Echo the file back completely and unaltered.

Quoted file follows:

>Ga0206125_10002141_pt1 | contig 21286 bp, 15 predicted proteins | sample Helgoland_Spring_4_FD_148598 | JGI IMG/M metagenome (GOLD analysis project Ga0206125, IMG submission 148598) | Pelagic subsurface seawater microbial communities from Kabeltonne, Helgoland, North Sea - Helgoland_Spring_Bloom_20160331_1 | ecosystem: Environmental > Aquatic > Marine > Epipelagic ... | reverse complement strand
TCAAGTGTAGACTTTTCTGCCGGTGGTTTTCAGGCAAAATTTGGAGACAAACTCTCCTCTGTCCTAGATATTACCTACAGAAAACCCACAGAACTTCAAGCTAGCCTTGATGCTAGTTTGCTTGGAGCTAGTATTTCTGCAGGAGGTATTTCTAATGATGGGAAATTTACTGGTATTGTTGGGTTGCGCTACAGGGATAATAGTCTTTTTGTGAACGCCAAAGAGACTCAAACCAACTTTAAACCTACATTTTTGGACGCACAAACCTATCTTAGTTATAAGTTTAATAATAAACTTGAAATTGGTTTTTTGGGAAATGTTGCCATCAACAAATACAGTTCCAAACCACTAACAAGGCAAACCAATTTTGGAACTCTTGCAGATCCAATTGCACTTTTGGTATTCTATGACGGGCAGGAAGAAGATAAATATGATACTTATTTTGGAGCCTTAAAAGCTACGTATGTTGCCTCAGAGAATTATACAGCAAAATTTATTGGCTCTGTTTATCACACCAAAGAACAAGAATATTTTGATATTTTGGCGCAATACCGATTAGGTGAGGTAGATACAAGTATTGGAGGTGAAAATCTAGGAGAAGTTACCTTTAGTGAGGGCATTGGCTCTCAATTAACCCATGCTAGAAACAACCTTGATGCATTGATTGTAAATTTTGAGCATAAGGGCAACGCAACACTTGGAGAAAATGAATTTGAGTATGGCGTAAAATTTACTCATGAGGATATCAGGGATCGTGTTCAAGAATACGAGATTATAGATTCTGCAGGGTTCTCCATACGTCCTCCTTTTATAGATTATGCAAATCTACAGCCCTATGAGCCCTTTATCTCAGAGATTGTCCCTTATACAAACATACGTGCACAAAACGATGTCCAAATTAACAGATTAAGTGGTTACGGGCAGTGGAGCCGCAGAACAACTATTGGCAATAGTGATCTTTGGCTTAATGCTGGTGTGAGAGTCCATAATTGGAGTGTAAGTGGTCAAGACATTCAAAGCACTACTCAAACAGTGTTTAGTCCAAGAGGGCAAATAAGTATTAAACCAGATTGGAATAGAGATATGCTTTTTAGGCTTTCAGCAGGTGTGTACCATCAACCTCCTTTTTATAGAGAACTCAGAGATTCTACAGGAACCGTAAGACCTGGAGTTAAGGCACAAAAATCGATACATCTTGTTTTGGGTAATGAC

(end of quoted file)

>Ga0206125_10002141_pt1 | contig 21286 bp, 15 predicted proteins | sample Helgoland_Spring_4_FD_148598 | JGI IMG/M metagenome (GOLD analysis project Ga0206125, IMG submission 148598) | Pelagic subsurface seawater microbial communities from Kabeltonne, Helgoland, North Sea - Helgoland_Spring_Bloom_20160331_1 | ecosystem: Environmental > Aquatic > Marine > Epipelagic ... | reverse complement strand
TCAAGTGTAGACTTTTCTGCCGGTGGTTTTCAGGCAAAATTTGGAGACAAACTCTCCTCTGTCCTAGATATTACCTACAGAAAACCCACAGAACTTCAAGCTAGCCTTGATGCTAGTTTGCTTGGAGCTAGTATTTCTGCAGGAGGTATTTCTAATGATGGGAAATTTACTGGTATTGTTGGGTTGCGCTACAGGGATAATAGTCTTTTTGTGAACGCCAAAGAGACTCAAACCAACTTTAAACCTACATTTTTGGACGCACAAACCTATCTTAGTTATAAGTTTAATAATAAACTTGAAATTGGTTTTTTGGGAAATGTTGCCATCAACAAATACAGTTCCAAACCACTAACAAGGCAAACCAATTTTGGAACTCTTGCAGATCCAATTGCACTTTTGGTATTCTATGACGGGCAGGAAGAAGATAAATATGATACTTATTTTGGAGCCTTAAAAGCTACGTATGTTGCCTCAGAGAATTATACAGCAAAATTTATTGGCTCTGTTTATCACACCAAAGAACAAGAATATTTTGATATTTTGGCGCAATACCGATTAGGTGAGGTAGATACAAGTATTGGAGGTGAAAATCTAGGAGAAGTTACCTTTAGTGAGGGCATTGGCTCTCAATTAACCCATGCTAGAAACAACCTTGATGCATTGATTGTAAATTTTGAGCATAAGGGCAACGCAACACTTGGAGAAAATGAATTTGAGTATGGCGTAAAATTTACTCATGAGGATATCAGGGATCGTGTTCAAGAATACGAGATTATAGATTCTGCAGGGTTCTCCATACGTCCTCCTTTTATAGATTATGCAAATCTACAGCCCTATGAGCCCTTTATCTCAGAGATTGTCCCTTATACAAACATACGTGCACAAAACGATGTCCAAATTAACAGATTAAGTGGTTACGGGCAGTGGAGCCGCAGAACAACTATTGGCAATAGTGATCTTTGGCTTAATGCTGGTGTGAGAGTCCATAATTGGAGTGTAAGTGGTCAAGACATTCAAAGCACTACTCAAACAGTGTTTAGTCCAAGAGGGCAAATAAGTATTAAACCAGATTGGAATAGAGATATGCTTTTTAGGCTTTCAGCAGGTGTGTACCATCAACCTCCTTTTTATAGAGAACTCAGAGATTCTACAGGAACCGTAAGACCTGGAGTTAAGGCACAAAAATCGATACATCTTGTTTTGGGTAATGAC